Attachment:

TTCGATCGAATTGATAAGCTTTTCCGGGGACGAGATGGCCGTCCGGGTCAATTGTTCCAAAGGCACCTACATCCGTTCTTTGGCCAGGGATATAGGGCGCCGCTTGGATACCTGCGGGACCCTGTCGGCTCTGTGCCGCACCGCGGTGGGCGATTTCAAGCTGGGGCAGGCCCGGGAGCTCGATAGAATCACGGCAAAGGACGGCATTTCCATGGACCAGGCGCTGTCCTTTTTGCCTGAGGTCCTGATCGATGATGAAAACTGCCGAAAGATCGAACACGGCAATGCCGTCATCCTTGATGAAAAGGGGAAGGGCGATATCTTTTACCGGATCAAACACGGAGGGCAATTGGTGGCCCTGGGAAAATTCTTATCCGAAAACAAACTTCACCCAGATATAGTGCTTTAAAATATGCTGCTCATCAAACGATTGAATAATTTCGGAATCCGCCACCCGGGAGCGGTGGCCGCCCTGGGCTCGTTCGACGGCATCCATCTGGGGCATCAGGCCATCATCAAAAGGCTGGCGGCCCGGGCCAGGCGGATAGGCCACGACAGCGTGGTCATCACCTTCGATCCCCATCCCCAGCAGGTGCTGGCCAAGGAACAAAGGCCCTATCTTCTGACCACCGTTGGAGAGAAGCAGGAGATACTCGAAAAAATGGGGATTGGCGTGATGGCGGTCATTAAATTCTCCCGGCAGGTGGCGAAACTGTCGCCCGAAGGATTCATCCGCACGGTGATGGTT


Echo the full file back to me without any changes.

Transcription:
TTCGATCGAATTGATAAGCTTTTCCGGGGACGAGATGGCCGTCCGGGTCAATTGTTCCAAAGGCACCTACATCCGTTCTTTGGCCAGGGATATAGGGCGCCGCTTGGATACCTGCGGGACCCTGTCGGCTCTGTGCCGCACCGCGGTGGGCGATTTCAAGCTGGGGCAGGCCCGGGAGCTCGATAGAATCACGGCAAAGGACGGCATTTCCATGGACCAGGCGCTGTCCTTTTTGCCTGAGGTCCTGATCGATGATGAAAACTGCCGAAAGATCGAACACGGCAATGCCGTCATCCTTGATGAAAAGGGGAAGGGCGATATCTTTTACCGGATCAAACACGGAGGGCAATTGGTGGCCCTGGGAAAATTCTTATCCGAAAACAAACTTCACCCAGATATAGTGCTTTAAAATATGCTGCTCATCAAACGATTGAATAATTTCGGAATCCGCCACCCGGGAGCGGTGGCCGCCCTGGGCTCGTTCGACGGCATCCATCTGGGGCATCAGGCCATCATCAAAAGGCTGGCGGCCCGGGCCAGGCGGATAGGCCACGACAGCGTGGTCATCACCTTCGATCCCCATCCCCAGCAGGTGCTGGCCAAGGAACAAAGGCCCTATCTTCTGACCACCGTTGGAGAGAAGCAGGAGATACTCGAAAAAATGGGGATTGGCGTGATGGCGGTCATTAAATTCTCCCGGCAGGTGGCGAAACTGTCGCCCGAAGGATTCATCCGCACGGTGATGGTT